Ben was its founder. He and some friends created the society in 1743 to “promote useful knowledge … to the benefit of mankind,” Franklin explained.
Members were movers and shakers, people who observed, discovered, contributed to the world’s knowledge. Many of the Founding Fathers were members, as were writers, craftspeople, architects. More recent members have included Toni Morrison, Yo-Yo Ma, I.M. Pei, Sandra Day O’Connor and Nelson Mandela.
The library is home to 10 million manuscripts, 250,000 volumes and bound periodicals, and thousands of maps and prints. It holds first editions of Isaac Newton’s Principia, Darwin’s Origin of Species, the elephant folio of Audubon’s Birds of North America, a majority of Franklin imprints and a significant portion of Franklin’s personal library.
A handwritten copy of Thomas Jefferson’s draft of the Declaration of Independence is the star archive. The fragile document was specially framed so you can see both sides of it. Cross-outs, notes in the margins and alterations to the text show the changes and edits.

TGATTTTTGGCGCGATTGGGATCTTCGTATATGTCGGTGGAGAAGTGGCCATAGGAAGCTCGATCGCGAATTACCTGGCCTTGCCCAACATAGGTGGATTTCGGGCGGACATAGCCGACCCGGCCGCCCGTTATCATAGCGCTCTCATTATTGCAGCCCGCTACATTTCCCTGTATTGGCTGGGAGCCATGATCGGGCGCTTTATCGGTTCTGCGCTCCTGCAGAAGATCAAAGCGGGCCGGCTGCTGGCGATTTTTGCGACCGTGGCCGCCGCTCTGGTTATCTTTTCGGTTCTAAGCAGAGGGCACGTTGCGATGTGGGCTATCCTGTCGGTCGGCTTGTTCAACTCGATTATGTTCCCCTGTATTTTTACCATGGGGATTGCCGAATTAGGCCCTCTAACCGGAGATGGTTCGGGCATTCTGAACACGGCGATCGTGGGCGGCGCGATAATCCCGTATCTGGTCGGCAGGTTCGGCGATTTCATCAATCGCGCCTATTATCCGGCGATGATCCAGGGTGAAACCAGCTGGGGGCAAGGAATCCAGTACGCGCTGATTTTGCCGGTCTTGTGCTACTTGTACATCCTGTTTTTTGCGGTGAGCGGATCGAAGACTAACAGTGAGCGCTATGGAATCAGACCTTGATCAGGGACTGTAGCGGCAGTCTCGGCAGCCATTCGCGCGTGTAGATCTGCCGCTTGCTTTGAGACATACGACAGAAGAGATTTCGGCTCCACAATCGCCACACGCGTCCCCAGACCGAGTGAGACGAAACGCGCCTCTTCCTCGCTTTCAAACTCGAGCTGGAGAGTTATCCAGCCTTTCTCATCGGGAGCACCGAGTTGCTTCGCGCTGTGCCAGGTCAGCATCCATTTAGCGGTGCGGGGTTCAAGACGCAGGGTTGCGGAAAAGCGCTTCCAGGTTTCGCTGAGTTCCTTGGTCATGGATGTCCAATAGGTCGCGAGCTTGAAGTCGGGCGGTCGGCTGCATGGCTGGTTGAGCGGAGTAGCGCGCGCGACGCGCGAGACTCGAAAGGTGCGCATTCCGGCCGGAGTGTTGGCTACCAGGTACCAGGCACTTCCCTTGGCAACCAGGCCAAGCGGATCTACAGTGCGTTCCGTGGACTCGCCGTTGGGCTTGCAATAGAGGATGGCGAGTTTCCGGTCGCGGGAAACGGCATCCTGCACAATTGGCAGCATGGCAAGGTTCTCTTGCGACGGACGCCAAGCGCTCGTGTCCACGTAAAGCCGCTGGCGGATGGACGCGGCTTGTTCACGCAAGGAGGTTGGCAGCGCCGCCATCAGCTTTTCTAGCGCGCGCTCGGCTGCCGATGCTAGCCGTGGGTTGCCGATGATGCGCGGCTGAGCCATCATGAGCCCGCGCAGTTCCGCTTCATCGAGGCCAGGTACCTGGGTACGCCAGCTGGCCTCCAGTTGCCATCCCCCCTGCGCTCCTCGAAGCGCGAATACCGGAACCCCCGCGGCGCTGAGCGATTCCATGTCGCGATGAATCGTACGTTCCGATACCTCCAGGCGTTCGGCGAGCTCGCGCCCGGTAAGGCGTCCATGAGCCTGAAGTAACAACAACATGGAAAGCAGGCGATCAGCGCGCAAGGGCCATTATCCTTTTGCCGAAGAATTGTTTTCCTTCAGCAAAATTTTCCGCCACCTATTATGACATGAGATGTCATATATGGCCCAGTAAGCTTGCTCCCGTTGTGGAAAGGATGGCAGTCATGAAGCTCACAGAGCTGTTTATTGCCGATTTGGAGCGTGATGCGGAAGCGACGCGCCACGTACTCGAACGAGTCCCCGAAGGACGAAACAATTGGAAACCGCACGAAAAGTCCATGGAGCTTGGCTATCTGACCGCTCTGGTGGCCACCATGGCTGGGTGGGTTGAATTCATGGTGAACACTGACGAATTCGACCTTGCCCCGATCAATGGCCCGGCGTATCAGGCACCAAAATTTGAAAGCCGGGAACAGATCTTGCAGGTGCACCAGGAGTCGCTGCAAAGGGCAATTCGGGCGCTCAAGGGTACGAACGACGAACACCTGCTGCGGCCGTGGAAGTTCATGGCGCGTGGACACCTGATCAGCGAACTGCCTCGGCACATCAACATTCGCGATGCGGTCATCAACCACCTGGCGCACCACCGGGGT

Jefferson sent a copy of his first draft to Franklin, for whom he had great respect. Franklin, at heart a newspaperman, was an adept editor and used a light touch on Jefferson’s words. Most notable was this small change from Jefferson’s original wording:
“We hold these truths to be sacred & undeniable; that all men are created equal …”
Franklin’s change: “We hold these truths to be self-evident; that all men are …”
In one small change, he removed the contentious issue of religion from the table and recast it as a matter of rational thinking. The point is so self-evident, only an irrational person could object.
Franklin knew words. He also understood the priorities of the Colonies as they were poised to become a country free to shape its own future.
He knew how to deal with opponents, and obstacles. He made his moves matter.
Kind of like chess.
He was right again.
Going to Philadelphia
WHERE TO STAY
WHAT TO DO